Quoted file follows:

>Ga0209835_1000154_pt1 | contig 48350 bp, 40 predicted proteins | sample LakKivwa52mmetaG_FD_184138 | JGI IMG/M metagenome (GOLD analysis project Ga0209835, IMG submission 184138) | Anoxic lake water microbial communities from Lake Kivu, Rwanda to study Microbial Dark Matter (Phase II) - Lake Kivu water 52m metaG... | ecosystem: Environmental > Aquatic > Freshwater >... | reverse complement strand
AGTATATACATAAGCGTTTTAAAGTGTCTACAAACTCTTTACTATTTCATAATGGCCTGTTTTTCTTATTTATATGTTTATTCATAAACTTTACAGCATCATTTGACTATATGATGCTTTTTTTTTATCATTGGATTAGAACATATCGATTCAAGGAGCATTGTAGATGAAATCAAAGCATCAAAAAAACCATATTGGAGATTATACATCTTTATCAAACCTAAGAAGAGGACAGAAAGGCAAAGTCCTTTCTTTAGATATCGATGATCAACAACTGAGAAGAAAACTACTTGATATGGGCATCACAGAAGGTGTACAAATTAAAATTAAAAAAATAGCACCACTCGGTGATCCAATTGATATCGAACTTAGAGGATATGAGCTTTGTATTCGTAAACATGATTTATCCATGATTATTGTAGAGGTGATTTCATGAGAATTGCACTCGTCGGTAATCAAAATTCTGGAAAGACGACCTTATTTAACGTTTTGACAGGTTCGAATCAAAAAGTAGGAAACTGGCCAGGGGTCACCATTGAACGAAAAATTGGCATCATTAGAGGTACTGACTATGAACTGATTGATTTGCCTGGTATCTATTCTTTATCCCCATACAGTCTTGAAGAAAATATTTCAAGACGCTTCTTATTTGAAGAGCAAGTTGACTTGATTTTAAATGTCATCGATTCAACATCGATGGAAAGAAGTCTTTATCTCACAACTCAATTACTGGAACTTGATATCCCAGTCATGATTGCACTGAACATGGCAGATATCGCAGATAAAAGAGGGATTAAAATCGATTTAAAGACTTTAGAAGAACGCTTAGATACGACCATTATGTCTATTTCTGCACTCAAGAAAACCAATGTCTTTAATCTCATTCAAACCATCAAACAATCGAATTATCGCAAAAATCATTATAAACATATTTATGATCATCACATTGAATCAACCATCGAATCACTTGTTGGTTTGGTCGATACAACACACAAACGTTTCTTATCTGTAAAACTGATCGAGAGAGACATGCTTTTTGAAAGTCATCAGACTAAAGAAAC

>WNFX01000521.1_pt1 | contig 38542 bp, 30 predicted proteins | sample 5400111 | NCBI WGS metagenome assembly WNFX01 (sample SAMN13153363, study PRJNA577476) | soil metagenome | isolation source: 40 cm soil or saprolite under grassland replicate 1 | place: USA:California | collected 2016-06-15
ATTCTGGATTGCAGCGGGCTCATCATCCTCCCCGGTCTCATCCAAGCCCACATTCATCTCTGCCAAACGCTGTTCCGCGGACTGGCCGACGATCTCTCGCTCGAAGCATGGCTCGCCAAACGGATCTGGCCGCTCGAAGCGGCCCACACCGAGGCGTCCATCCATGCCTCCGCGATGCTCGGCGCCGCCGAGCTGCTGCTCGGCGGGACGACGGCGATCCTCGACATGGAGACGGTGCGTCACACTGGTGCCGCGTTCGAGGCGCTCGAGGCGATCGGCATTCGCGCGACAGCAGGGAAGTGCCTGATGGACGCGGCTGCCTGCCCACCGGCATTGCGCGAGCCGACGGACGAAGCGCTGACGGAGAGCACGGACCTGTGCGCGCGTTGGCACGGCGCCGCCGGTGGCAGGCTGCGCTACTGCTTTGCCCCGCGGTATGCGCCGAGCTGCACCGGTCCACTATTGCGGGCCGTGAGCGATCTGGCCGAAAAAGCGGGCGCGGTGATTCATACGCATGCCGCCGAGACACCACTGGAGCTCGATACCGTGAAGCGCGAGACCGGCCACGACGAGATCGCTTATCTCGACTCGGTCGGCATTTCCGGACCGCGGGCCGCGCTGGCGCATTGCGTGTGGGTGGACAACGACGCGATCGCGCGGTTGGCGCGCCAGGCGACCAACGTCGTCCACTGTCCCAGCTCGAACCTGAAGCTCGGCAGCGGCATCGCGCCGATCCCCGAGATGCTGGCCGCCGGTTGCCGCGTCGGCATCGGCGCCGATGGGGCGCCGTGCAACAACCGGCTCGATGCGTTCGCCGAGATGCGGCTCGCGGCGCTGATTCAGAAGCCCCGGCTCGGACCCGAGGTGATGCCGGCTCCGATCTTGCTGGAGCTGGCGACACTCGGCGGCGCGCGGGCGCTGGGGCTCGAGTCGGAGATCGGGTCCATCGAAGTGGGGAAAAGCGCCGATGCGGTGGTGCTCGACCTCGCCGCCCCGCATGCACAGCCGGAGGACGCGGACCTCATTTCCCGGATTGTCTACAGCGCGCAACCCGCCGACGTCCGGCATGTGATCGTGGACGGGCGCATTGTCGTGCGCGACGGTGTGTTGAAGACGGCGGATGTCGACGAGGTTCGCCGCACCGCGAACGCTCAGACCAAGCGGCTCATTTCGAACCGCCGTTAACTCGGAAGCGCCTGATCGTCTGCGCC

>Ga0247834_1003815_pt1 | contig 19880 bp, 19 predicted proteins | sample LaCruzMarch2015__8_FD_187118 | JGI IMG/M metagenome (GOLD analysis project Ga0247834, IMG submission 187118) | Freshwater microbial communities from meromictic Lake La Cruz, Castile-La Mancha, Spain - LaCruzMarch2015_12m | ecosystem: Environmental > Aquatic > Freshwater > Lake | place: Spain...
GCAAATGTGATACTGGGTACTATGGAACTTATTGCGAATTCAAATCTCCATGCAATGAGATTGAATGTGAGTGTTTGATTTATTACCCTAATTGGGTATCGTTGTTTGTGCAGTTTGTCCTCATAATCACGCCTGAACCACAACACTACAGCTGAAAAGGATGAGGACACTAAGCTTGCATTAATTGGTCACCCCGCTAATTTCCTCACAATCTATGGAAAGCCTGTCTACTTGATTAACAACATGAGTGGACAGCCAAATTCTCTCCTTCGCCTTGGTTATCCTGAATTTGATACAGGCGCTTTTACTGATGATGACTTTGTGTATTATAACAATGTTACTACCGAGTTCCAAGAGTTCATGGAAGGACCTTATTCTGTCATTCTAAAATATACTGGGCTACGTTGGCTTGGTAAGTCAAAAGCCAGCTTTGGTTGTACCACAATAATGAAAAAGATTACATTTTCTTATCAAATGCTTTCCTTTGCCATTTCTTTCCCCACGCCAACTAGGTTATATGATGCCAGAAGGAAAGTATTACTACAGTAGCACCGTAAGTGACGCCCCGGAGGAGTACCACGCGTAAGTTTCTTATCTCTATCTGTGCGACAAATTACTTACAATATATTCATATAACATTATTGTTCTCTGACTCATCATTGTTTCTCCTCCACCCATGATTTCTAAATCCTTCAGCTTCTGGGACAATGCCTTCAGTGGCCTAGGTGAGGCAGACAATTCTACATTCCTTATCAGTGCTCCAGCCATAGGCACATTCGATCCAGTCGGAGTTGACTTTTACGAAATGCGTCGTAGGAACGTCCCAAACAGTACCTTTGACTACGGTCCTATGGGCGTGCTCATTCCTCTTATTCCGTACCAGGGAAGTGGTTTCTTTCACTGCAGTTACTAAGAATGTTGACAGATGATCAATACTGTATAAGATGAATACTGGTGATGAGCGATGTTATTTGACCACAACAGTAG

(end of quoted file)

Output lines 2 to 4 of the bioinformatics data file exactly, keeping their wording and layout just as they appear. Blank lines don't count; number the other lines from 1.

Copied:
AGTATATACATAAGCGTTTTAAAGTGTCTACAAACTCTTTACTATTTCATAATGGCCTGTTTTTCTTATTTATATGTTTATTCATAAACTTTACAGCATCATTTGACTATATGATGCTTTTTTTTTATCATTGGATTAGAACATATCGATTCAAGGAGCATTGTAGATGAAATCAAAGCATCAAAAAAACCATATTGGAGATTATACATCTTTATCAAACCTAAGAAGAGGACAGAAAGGCAAAGTCCTTTCTTTAGATATCGATGATCAACAACTGAGAAGAAAACTACTTGATATGGGCATCACAGAAGGTGTACAAATTAAAATTAAAAAAATAGCACCACTCGGTGATCCAATTGATATCGAACTTAGAGGATATGAGCTTTGTATTCGTAAACATGATTTATCCATGATTATTGTAGAGGTGATTTCATGAGAATTGCACTCGTCGGTAATCAAAATTCTGGAAAGACGACCTTATTTAACGTTTTGACAGGTTCGAATCAAAAAGTAGGAAACTGGCCAGGGGTCACCATTGAACGAAAAATTGGCATCATTAGAGGTACTGACTATGAACTGATTGATTTGCCTGGTATCTATTCTTTATCCCCATACAGTCTTGAAGAAAATATTTCAAGACGCTTCTTATTTGAAGAGCAAGTTGACTTGATTTTAAATGTCATCGATTCAACATCGATGGAAAGAAGTCTTTATCTCACAACTCAATTACTGGAACTTGATATCCCAGTCATGATTGCACTGAACATGGCAGATATCGCAGATAAAAGAGGGATTAAAATCGATTTAAAGACTTTAGAAGAACGCTTAGATACGACCATTATGTCTATTTCTGCACTCAAGAAAACCAATGTCTTTAATCTCATTCAAACCATCAAACAATCGAATTATCGCAAAAATCATTATAAACATATTTATGATCATCACATTGAATCAACCATCGAATCACTTGTTGGTTTGGTCGATACAACACACAAACGTTTCTTATCTGTAAAACTGATCGAGAGAGACATGCTTTTTGAAAGTCATCAGACTAAAGAAAC

>WNFX01000521.1_pt1 | contig 38542 bp, 30 predicted proteins | sample 5400111 | NCBI WGS metagenome assembly WNFX01 (sample SAMN13153363, study PRJNA577476) | soil metagenome | isolation source: 40 cm soil or saprolite under grassland replicate 1 | place: USA:California | collected 2016-06-15
ATTCTGGATTGCAGCGGGCTCATCATCCTCCCCGGTCTCATCCAAGCCCACATTCATCTCTGCCAAACGCTGTTCCGCGGACTGGCCGACGATCTCTCGCTCGAAGCATGGCTCGCCAAACGGATCTGGCCGCTCGAAGCGGCCCACACCGAGGCGTCCATCCATGCCTCCGCGATGCTCGGCGCCGCCGAGCTGCTGCTCGGCGGGACGACGGCGATCCTCGACATGGAGACGGTGCGTCACACTGGTGCCGCGTTCGAGGCGCTCGAGGCGATCGGCATTCGCGCGACAGCAGGGAAGTGCCTGATGGACGCGGCTGCCTGCCCACCGGCATTGCGCGAGCCGACGGACGAAGCGCTGACGGAGAGCACGGACCTGTGCGCGCGTTGGCACGGCGCCGCCGGTGGCAGGCTGCGCTACTGCTTTGCCCCGCGGTATGCGCCGAGCTGCACCGGTCCACTATTGCGGGCCGTGAGCGATCTGGCCGAAAAAGCGGGCGCGGTGATTCATACGCATGCCGCCGAGACACCACTGGAGCTCGATACCGTGAAGCGCGAGACCGGCCACGACGAGATCGCTTATCTCGACTCGGTCGGCATTTCCGGACCGCGGGCCGCGCTGGCGCATTGCGTGTGGGTGGACAACGACGCGATCGCGCGGTTGGCGCGCCAGGCGACCAACGTCGTCCACTGTCCCAGCTCGAACCTGAAGCTCGGCAGCGGCATCGCGCCGATCCCCGAGATGCTGGCCGCCGGTTGCCGCGTCGGCATCGGCGCCGATGGGGCGCCGTGCAACAACCGGCTCGATGCGTTCGCCGAGATGCGGCTCGCGGCGCTGATTCAGAAGCCCCGGCTCGGACCCGAGGTGATGCCGGCTCCGATCTTGCTGGAGCTGGCGACACTCGGCGGCGCGCGGGCGCTGGGGCTCGAGTCGGAGATCGGGTCCATCGAAGTGGGGAAAAGCGCCGATGCGGTGGTGCTCGACCTCGCCGCCCCGCATGCACAGCCGGAGGACGCGGACCTCATTTCCCGGATTGTCTACAGCGCGCAACCCGCCGACGTCCGGCATGTGATCGTGGACGGGCGCATTGTCGTGCGCGACGGTGTGTTGAAGACGGCGGATGTCGACGAGGTTCGCCGCACCGCGAACGCTCAGACCAAGCGGCTCATTTCGAACCGCCGTTAACTCGGAAGCGCCTGATCGTCTGCGCC